From Greeting Cards to Handblown Glass; Buying Art on Any Budget
If you think buying art doesn’t fit into your budget, you haven’t visited Lowell’s Western Avenue Studios or Helen Thomas Simply Smashing in Andover.
Western Avenue Studios (WAS) is located in an enormous complex of former mill buildings. It houses 300 artists in 250 studios and 50 live/work lofts.
Paintings, woodworks, photography, jewelry, letterpress creations, blown glass, sculptures, scarves, soaps and more can be found within this balanced community of emerging and well-established artists.
On the first Saturday of each month from noon to 5 p.m., visitors can observe the artists in their natural habitat and purchase pieces directly from them. An artist reception follows in the Loading Dock Gallery, a space on the second floor where multiple artists sell their work.
“You can build a personal relationship with the artists,” gallery manager Nan Hockenbury says of the Saturday events. “If you can’t afford original work, buy a print and work your way up.”
“Start with something as simple as a greeting card,” says Arlene Hammel, a member of the Western Avenue Studios Artist Association. “You may see the original on the wall, but I have seen people frame the cards, as well.”
Artist Denise Rainis, who paints beautiful acrylic landscapes and abstracts, offers her work on canvas or as $20 pendants and rings. Linda Dunn’s bookmarks cost $3. In glassblower Aaron Slater’s studio, you can pick up a unique glass ring for as little as $25. An experienced art collector with a larger budget can find a wide range of original paintings, sculptures and fabric art for sale.
“We have a full range of media, sizes and prices. It’s an experience unlike any other you’ve ever had,” says Hammel, adding that a visit to WAS can be an all-day adventure. Navigation Brewing Co. has a taproom downstairs for visitors looking to quench a thirst, and food trucks are often parked outside.
Helen Thomas Simply Smashing in downtown Andover may not be as expansive as WAS, but owner Lisa Schiavone has created an artist community that’s just as lively.
“I wanted to do handcrafted products from local artists and really support the community,” says Schiavone, who opened the Main Street shop in 2000. “You can buy everything online. I wanted to do something different.”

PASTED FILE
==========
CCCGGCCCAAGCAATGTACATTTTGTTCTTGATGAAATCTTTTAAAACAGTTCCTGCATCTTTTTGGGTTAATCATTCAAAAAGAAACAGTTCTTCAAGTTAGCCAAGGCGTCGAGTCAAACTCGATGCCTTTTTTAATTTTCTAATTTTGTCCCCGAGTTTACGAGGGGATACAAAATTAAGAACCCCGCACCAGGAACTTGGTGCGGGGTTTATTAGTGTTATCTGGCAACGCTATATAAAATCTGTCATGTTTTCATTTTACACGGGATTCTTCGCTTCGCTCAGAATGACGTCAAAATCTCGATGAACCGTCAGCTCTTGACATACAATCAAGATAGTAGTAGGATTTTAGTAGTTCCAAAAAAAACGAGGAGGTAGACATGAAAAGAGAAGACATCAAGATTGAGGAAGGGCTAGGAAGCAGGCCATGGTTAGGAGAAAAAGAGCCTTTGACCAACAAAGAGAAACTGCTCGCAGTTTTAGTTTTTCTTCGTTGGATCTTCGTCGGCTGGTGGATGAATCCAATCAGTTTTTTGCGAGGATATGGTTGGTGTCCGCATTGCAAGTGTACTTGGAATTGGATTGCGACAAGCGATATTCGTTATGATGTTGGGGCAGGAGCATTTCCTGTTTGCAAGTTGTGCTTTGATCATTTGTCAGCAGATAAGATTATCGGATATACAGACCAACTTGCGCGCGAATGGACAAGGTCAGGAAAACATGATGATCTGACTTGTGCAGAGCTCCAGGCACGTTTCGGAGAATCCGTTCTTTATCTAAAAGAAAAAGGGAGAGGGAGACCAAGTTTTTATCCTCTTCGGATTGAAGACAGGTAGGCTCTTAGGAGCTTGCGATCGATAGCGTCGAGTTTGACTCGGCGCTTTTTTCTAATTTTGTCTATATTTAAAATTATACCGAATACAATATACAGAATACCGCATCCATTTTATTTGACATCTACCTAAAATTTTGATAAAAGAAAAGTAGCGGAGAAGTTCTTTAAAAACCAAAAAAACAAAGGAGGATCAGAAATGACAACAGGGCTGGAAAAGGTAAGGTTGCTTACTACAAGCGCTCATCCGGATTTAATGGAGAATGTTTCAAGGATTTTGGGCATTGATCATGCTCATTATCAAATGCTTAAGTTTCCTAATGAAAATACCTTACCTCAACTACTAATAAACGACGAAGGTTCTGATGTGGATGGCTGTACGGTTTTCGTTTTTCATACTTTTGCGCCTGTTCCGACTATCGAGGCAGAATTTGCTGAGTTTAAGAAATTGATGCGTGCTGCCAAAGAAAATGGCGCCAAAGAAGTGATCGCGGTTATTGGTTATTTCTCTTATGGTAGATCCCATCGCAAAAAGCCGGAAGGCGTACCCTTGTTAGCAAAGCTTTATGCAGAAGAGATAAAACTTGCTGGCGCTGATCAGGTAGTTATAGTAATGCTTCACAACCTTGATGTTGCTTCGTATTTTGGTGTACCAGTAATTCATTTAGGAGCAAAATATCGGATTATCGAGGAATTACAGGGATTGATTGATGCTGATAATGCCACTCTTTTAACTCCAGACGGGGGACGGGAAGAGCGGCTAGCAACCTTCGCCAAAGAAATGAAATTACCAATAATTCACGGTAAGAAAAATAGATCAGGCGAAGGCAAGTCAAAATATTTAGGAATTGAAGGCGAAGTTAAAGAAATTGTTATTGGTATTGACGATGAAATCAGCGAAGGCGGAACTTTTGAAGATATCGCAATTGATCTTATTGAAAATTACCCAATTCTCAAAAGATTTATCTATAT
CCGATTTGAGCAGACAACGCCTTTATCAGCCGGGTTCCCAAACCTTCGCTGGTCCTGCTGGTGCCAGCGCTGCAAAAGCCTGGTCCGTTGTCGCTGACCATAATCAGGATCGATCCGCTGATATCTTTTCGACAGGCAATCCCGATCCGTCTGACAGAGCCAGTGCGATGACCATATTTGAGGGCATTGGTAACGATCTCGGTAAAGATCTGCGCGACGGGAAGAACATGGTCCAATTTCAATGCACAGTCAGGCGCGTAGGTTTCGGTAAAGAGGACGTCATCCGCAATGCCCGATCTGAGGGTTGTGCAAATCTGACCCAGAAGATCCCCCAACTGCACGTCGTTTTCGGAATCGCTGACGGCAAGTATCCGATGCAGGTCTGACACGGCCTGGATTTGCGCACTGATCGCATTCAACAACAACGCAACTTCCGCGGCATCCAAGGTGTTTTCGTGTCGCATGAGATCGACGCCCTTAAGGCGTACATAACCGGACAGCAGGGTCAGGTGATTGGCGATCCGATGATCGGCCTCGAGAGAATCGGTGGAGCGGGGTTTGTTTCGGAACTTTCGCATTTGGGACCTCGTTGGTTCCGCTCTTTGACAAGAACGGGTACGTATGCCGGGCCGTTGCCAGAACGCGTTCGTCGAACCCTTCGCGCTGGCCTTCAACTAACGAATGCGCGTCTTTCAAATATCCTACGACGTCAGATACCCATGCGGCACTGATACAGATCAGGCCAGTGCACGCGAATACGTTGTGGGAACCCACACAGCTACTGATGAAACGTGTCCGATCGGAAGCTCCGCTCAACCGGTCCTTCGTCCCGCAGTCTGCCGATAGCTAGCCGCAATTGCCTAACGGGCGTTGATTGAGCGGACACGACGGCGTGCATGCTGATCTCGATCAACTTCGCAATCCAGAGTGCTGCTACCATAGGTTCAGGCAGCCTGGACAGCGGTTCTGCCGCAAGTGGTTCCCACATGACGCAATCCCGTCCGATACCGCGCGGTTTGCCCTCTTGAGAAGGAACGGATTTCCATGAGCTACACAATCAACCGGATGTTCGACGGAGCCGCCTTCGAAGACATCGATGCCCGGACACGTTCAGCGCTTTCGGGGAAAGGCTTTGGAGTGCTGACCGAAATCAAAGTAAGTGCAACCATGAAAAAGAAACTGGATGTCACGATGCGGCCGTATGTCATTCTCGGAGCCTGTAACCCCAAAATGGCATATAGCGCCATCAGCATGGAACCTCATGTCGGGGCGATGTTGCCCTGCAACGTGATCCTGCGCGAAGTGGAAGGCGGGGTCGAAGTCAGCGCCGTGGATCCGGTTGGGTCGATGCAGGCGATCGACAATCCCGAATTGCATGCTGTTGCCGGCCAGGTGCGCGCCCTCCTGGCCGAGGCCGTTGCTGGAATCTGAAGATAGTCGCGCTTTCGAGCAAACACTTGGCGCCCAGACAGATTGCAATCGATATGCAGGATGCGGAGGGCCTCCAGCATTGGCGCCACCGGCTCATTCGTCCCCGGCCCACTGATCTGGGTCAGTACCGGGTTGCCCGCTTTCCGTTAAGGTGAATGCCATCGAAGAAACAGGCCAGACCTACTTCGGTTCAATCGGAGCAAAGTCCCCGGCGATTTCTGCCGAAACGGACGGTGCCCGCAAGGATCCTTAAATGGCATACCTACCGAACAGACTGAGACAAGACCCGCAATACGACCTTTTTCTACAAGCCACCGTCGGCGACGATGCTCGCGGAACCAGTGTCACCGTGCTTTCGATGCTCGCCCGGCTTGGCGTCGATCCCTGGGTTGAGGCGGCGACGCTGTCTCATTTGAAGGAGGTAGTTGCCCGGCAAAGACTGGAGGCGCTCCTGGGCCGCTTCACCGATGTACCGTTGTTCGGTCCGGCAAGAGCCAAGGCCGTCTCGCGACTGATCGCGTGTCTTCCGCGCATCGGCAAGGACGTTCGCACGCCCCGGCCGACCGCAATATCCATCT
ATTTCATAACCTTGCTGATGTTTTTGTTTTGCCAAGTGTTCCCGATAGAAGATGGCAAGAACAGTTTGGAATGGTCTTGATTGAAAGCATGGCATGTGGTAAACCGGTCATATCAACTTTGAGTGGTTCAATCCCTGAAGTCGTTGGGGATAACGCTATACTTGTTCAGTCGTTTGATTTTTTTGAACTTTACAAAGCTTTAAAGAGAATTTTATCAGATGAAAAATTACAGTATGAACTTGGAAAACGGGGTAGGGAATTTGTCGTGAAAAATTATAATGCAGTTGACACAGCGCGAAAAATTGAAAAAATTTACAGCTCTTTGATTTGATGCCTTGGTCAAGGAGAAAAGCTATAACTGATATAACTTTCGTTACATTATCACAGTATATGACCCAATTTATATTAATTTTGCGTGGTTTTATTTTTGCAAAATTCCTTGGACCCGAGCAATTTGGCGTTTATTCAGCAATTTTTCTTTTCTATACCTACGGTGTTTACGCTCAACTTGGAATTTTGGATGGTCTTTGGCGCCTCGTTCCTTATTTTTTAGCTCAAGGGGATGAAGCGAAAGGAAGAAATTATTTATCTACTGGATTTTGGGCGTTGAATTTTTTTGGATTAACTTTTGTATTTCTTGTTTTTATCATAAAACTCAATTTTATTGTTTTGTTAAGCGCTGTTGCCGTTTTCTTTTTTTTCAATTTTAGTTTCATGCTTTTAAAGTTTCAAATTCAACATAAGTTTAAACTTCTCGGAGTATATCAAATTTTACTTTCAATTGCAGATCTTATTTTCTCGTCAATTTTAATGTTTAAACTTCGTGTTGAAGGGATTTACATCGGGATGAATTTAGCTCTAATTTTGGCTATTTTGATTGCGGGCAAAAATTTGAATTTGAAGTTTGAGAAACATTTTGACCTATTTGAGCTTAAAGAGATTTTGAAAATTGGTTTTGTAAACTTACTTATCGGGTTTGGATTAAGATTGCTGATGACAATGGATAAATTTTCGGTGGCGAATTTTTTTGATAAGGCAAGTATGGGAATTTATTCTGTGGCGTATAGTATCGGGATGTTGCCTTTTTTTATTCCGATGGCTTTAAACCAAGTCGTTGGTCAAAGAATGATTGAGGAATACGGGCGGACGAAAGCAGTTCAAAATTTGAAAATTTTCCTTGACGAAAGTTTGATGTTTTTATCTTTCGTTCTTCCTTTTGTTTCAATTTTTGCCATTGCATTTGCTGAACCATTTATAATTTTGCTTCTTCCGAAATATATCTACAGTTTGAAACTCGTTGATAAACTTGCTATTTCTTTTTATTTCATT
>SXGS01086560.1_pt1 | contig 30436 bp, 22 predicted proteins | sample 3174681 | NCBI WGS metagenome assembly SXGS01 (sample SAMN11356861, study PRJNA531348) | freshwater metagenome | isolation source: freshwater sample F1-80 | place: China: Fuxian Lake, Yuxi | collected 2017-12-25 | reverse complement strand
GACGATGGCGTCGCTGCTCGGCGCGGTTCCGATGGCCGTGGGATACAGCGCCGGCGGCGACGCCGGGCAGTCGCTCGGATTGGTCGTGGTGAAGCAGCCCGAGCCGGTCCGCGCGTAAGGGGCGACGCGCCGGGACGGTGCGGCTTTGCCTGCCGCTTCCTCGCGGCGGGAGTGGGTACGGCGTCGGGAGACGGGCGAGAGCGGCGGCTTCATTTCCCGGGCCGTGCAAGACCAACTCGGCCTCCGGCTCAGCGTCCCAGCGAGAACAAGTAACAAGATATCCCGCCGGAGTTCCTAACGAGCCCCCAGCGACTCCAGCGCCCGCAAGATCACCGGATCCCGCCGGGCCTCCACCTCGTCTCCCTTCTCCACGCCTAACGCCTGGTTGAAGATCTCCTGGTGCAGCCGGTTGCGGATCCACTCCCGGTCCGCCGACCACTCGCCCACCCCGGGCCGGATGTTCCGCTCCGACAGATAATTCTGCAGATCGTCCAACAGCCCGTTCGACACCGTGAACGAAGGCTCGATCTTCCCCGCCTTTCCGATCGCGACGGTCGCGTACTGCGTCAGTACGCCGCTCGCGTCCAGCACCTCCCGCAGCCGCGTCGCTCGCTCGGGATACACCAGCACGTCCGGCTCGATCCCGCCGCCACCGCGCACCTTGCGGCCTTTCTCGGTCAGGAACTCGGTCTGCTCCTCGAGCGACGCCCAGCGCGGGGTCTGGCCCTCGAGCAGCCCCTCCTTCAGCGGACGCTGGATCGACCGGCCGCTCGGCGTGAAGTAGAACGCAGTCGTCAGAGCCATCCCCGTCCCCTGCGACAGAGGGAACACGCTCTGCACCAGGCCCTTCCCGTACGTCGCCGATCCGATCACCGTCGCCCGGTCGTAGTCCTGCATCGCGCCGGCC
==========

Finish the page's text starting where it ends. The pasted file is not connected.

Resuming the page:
The artists whose work is sold in the shop have started collaborating. Stephanie Deady’s whimsical paintings of cows, whose eyes exude personality, can be found on pillows created by Lisa DiAntonio’s Green Park Studios.
“Because the artists are local, anything can be custom made,” Schiavone says. “And there is something for every style and budget.”
There are affordable cards and prints of artist Janet Hamlin’s paintings of Andover landmarks and special places, traditional watercolor landscapes by John Mulcahy, Michele Boshar’s eye-catching cowgirl-themed mixed-media collage that hangs on a wall, and a cocktail table that boasts another of Boshar’s collages — inspired by 1940s era illustrations — that is sure to be a conversation piece. Well-known local speed-painter and performance artist Rob Surette’s portraits of Albert Einstein and Taylor Swift bring light and whimsy to the shop.
At Helen Thomas, you can furnish a home with beautifully made rugs by Dash & Albert or have a decorative sign made to display your favorite quote. You can awaken your chakras by slipping on one of artist Marylee Fairbanks’ Chakras Yoga bracelets.
Schiavone, who displays boundless energy and quickly builds a comfortable rapport with customers, points out one of her favorite pieces, a pillow made by Green Park Studios that’s adorned by a quote from director Tim Burton’s “Alice in Wonderland”: “You’re entirely bonkers. But I’ll tell you a secret. All the best people are.”
Western Avenue Studios
Helen Thomas Simply Smashing